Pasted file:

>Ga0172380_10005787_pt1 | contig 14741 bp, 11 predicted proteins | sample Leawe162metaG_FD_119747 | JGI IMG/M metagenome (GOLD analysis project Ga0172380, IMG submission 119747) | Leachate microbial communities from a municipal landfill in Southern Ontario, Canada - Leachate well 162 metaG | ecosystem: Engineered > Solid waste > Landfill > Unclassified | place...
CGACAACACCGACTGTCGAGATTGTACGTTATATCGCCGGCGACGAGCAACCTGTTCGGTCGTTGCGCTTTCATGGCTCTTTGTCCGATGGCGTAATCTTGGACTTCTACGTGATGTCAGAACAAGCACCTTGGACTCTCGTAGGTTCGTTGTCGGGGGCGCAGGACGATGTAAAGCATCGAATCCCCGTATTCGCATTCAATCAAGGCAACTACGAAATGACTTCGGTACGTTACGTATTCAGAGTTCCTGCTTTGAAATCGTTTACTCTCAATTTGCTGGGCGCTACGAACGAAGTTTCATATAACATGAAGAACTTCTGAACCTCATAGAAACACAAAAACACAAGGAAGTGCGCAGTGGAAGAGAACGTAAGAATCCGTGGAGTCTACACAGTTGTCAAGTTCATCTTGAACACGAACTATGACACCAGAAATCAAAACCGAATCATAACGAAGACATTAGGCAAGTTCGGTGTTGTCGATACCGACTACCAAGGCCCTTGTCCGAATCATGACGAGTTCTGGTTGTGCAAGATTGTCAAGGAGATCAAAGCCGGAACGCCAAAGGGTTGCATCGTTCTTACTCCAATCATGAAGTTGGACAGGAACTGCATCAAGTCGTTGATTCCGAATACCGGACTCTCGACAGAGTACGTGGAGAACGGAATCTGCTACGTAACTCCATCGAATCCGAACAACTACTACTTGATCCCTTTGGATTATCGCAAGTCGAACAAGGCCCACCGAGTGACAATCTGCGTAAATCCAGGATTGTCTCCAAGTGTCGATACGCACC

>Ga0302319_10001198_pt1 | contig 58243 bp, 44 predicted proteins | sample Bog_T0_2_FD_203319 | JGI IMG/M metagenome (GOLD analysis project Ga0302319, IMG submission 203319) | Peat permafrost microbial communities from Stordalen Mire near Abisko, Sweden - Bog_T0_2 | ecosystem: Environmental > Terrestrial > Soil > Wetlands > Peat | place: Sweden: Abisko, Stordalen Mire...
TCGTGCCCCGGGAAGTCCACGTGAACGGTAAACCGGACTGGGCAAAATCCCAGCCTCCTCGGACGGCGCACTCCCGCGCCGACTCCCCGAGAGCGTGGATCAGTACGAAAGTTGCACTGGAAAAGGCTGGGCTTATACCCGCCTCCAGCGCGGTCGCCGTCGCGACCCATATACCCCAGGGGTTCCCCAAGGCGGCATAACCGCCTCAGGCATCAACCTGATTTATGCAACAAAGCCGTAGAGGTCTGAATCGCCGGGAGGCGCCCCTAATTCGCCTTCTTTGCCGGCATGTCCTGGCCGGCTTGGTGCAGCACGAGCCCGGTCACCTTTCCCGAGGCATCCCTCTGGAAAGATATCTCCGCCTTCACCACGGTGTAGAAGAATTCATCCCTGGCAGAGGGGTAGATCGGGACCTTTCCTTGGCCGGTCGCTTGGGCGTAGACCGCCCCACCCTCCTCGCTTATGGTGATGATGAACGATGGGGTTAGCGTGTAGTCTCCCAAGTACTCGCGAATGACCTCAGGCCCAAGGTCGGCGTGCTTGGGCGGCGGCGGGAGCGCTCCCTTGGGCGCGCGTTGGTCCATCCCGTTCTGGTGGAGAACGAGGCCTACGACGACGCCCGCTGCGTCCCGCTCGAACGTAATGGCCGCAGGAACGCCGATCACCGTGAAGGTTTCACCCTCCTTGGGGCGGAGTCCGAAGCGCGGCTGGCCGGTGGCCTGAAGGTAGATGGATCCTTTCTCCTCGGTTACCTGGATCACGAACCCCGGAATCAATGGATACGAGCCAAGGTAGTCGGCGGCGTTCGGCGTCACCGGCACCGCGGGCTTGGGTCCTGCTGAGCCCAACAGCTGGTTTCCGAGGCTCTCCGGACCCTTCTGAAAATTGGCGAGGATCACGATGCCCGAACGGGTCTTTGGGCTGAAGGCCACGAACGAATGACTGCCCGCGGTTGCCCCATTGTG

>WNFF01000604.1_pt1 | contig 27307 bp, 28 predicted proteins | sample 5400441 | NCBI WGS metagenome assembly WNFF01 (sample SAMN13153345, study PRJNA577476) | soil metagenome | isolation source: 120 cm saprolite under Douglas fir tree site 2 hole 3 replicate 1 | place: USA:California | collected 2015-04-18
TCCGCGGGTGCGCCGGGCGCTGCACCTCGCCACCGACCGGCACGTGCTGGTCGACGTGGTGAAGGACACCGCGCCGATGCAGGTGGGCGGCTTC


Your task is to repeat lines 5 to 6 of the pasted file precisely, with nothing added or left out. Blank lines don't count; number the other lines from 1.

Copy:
>WNFF01000604.1_pt1 | contig 27307 bp, 28 predicted proteins | sample 5400441 | NCBI WGS metagenome assembly WNFF01 (sample SAMN13153345, study PRJNA577476) | soil metagenome | isolation source: 120 cm saprolite under Douglas fir tree site 2 hole 3 replicate 1 | place: USA:California | collected 2015-04-18
TCCGCGGGTGCGCCGGGCGCTGCACCTCGCCACCGACCGGCACGTGCTGGTCGACGTGGTGAAGGACACCGCGCCGATGCAGGTGGGCGGCTTC